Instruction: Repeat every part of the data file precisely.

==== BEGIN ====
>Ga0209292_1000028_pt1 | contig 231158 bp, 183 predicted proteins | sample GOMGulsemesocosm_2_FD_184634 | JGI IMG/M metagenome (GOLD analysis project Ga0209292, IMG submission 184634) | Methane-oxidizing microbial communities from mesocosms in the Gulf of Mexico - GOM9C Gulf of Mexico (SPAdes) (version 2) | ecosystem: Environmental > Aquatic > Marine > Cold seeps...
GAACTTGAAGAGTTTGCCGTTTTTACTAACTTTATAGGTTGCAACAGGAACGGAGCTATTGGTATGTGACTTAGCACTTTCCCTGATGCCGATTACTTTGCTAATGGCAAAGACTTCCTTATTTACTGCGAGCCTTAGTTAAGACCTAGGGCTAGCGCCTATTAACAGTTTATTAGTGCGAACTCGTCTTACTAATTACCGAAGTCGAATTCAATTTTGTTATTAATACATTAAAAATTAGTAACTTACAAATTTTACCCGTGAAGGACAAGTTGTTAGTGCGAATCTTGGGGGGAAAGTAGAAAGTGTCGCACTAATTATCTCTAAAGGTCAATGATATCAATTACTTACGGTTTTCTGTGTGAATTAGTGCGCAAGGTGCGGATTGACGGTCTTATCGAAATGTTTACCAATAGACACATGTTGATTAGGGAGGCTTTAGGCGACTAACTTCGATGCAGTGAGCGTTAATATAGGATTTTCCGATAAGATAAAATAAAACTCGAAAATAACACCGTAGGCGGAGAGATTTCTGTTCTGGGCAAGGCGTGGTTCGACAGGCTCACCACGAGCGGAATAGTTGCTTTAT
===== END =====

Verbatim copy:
>Ga0209292_1000028_pt1 | contig 231158 bp, 183 predicted proteins | sample GOMGulsemesocosm_2_FD_184634 | JGI IMG/M metagenome (GOLD analysis project Ga0209292, IMG submission 184634) | Methane-oxidizing microbial communities from mesocosms in the Gulf of Mexico - GOM9C Gulf of Mexico (SPAdes) (version 2) | ecosystem: Environmental > Aquatic > Marine > Cold seeps...
GAACTTGAAGAGTTTGCCGTTTTTACTAACTTTATAGGTTGCAACAGGAACGGAGCTATTGGTATGTGACTTAGCACTTTCCCTGATGCCGATTACTTTGCTAATGGCAAAGACTTCCTTATTTACTGCGAGCCTTAGTTAAGACCTAGGGCTAGCGCCTATTAACAGTTTATTAGTGCGAACTCGTCTTACTAATTACCGAAGTCGAATTCAATTTTGTTATTAATACATTAAAAATTAGTAACTTACAAATTTTACCCGTGAAGGACAAGTTGTTAGTGCGAATCTTGGGGGGAAAGTAGAAAGTGTCGCACTAATTATCTCTAAAGGTCAATGATATCAATTACTTACGGTTTTCTGTGTGAATTAGTGCGCAAGGTGCGGATTGACGGTCTTATCGAAATGTTTACCAATAGACACATGTTGATTAGGGAGGCTTTAGGCGACTAACTTCGATGCAGTGAGCGTTAATATAGGATTTTCCGATAAGATAAAATAAAACTCGAAAATAACACCGTAGGCGGAGAGATTTCTGTTCTGGGCAAGGCGTGGTTCGACAGGCTCACCACGAGCGGAATAGTTGCTTTAT